As a medical procedure, abortion was widespread in Colonial and 18th-century America. By using more or less safe techniques, midwives and medical practitioners performed many types of operations on their patients. The woman could easily die, of course; but when she sought an abortion, no social, legal or religious force would have blocked her.
Also, a woman could choose from many available remedies rather than have an operation. Derived from juniper bushes, “savin,” or Juniperis Sabina, was one of the most popular abortifacients. Other herbs and concoctions were similarly taken: pennyroyal, tansy, ergot, Seneca snakeroot or cotton root bark.
The truth is that America’s founders, together with their contemporaries, had a rather democratic understanding of the female body. They believed that women, physiologically speaking, weren’t qualitatively different from men; the two sexes were equal and complementary.
Medical doctors argued that men’s and women’s composition was identical in essence – the only difference was anatomical.
Just like the male, the female was thought of as fully in control of the workings of her physiology, including her sexuality especially when it came to procreation. The 18th-century woman was active and in control.
And crucially, only she could detect whether quickening had taken place in her womb. Consequently, she could immediately tell whether terminating a pregnancy at a given time was acceptable. Or if it was a crime.
In the 19th century the understanding of physiology and the mechanisms of the female body underwent a deep transformation. European and American doctors, now, saw women as essentially different from men.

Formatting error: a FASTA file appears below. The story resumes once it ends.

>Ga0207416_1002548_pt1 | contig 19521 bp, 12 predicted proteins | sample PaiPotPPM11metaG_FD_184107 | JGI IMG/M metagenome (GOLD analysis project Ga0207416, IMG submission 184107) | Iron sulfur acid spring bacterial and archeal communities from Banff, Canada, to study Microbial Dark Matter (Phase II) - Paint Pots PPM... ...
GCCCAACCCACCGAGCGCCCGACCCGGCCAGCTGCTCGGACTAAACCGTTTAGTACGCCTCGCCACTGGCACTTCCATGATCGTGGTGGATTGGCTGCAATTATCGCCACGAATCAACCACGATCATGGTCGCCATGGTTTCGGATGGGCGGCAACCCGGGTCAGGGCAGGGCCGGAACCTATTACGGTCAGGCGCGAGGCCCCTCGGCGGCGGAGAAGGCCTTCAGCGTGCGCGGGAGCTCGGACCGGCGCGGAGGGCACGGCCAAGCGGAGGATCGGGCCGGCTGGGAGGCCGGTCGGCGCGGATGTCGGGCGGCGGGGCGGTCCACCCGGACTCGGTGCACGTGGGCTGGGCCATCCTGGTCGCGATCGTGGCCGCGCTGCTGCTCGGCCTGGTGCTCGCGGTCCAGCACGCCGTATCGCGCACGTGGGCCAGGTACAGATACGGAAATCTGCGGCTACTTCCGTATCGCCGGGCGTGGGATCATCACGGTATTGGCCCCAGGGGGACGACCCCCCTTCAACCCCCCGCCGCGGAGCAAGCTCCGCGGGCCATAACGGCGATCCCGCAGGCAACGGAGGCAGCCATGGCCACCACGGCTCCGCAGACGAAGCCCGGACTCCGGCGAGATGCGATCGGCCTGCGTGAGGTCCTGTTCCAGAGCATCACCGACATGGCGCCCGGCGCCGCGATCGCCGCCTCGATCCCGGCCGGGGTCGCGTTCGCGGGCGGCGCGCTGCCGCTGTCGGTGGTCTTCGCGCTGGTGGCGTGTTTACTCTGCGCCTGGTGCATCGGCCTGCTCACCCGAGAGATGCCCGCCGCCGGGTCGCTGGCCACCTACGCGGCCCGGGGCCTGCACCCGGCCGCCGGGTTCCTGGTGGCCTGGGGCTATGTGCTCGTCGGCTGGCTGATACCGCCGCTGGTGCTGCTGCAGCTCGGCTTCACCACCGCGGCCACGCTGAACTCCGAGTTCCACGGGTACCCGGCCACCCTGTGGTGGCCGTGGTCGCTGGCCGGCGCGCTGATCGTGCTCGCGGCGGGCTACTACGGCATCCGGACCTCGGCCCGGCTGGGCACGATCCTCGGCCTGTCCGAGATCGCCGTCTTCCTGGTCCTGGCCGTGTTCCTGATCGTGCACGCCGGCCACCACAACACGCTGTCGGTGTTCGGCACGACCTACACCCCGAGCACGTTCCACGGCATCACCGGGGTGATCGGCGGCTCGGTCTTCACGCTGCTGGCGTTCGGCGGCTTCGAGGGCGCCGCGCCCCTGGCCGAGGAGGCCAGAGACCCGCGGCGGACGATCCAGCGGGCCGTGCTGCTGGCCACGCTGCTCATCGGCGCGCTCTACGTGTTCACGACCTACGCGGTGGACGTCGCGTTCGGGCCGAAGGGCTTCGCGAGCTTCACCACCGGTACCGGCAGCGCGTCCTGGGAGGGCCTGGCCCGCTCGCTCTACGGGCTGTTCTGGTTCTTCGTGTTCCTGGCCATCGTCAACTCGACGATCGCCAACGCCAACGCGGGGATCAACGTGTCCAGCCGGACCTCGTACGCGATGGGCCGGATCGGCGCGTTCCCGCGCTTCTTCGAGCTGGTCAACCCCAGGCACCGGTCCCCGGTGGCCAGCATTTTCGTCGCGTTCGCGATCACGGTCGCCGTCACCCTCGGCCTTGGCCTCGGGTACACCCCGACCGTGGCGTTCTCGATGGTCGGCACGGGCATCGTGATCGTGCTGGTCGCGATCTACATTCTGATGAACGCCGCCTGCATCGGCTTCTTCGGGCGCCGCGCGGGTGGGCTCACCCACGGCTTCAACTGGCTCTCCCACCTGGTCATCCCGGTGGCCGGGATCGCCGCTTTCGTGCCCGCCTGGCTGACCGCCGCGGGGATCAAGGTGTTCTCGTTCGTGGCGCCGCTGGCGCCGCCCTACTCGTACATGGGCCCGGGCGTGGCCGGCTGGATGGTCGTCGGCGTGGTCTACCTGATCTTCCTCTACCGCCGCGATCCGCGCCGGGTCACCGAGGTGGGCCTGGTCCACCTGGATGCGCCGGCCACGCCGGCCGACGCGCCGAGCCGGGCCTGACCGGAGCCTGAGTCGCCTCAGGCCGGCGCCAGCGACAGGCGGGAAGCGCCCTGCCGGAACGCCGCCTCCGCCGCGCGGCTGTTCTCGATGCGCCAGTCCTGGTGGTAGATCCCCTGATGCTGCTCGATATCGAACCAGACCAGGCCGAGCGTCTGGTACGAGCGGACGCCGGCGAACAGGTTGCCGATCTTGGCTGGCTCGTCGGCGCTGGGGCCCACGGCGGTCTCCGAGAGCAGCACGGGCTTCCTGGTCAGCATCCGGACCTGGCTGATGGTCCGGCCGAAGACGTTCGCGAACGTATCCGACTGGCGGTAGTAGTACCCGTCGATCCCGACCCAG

Women’s level of self-determination decreased accordingly. Suddenly, they were not only weaker or softer than men, but inherently passive, too. They were thus recast as pure, chaste and modest. Commendable women were virgins, wives, mothers. Or else they were prostitutes, nearly criminals, which reflects the Victorian dualistic mindset.
Anti-abortion campaigns began in earnest in the mid-19th century. They were waged mostly by the American Medical Association, founded in 1847, and were fundamentally anti feminist.
Anti-abortion campaigns were targeted against midwives and tried to discredit women’s firsthand experience of pregnancy. Male doctors claimed pregnancy as a medical terrain – a realm that belonged to them exclusively. Dr. Horatio R. Storer, the leader of the medical campaigns against abortion, described quickening as “a sensation.” In such a context, it could no longer be framed as the basis from where all moral, social and legal standards emerged.
In the Dobbs decision, Judge Alito says: “The Court finds that the right to abortion is not deeply rooted in the Nation’s history and tradition.” This is a historical fact: Protection of the right to abortion wasn’t around in America before Roe. The criminalization of abortion, the decentralization of the woman’s experience, plus the medicalization that led to that decision, are facets that belong to the long-gone 19th century. In order to find justification for the ruling, Judge Alito refers to two centuries ago without any reference to the 21th century we all live in. And when the US Constitution was ratified, women had much more autonomy over abortion decisions than during 19th century.